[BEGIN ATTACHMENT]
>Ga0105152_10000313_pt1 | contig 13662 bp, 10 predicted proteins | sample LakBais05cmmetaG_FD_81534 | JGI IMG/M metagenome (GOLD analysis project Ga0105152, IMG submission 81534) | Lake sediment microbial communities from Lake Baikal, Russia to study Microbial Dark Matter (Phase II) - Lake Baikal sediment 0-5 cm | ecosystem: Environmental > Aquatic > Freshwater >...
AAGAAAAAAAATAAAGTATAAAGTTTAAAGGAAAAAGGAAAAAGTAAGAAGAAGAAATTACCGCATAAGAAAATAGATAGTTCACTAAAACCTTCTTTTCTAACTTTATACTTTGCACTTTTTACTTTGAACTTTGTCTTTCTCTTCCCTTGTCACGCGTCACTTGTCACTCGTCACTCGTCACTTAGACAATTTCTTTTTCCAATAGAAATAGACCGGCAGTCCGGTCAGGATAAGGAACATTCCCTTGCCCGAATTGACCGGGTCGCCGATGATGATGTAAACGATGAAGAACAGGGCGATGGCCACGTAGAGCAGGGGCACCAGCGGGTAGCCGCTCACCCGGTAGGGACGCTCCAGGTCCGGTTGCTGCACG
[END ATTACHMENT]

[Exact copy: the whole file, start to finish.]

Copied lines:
>Ga0105152_10000313_pt1 | contig 13662 bp, 10 predicted proteins | sample LakBais05cmmetaG_FD_81534 | JGI IMG/M metagenome (GOLD analysis project Ga0105152, IMG submission 81534) | Lake sediment microbial communities from Lake Baikal, Russia to study Microbial Dark Matter (Phase II) - Lake Baikal sediment 0-5 cm | ecosystem: Environmental > Aquatic > Freshwater >...
AAGAAAAAAAATAAAGTATAAAGTTTAAAGGAAAAAGGAAAAAGTAAGAAGAAGAAATTACCGCATAAGAAAATAGATAGTTCACTAAAACCTTCTTTTCTAACTTTATACTTTGCACTTTTTACTTTGAACTTTGTCTTTCTCTTCCCTTGTCACGCGTCACTTGTCACTCGTCACTCGTCACTTAGACAATTTCTTTTTCCAATAGAAATAGACCGGCAGTCCGGTCAGGATAAGGAACATTCCCTTGCCCGAATTGACCGGGTCGCCGATGATGATGTAAACGATGAAGAACAGGGCGATGGCCACGTAGAGCAGGGGCACCAGCGGGTAGCCGCTCACCCGGTAGGGACGCTCCAGGTCCGGTTGCTGCACG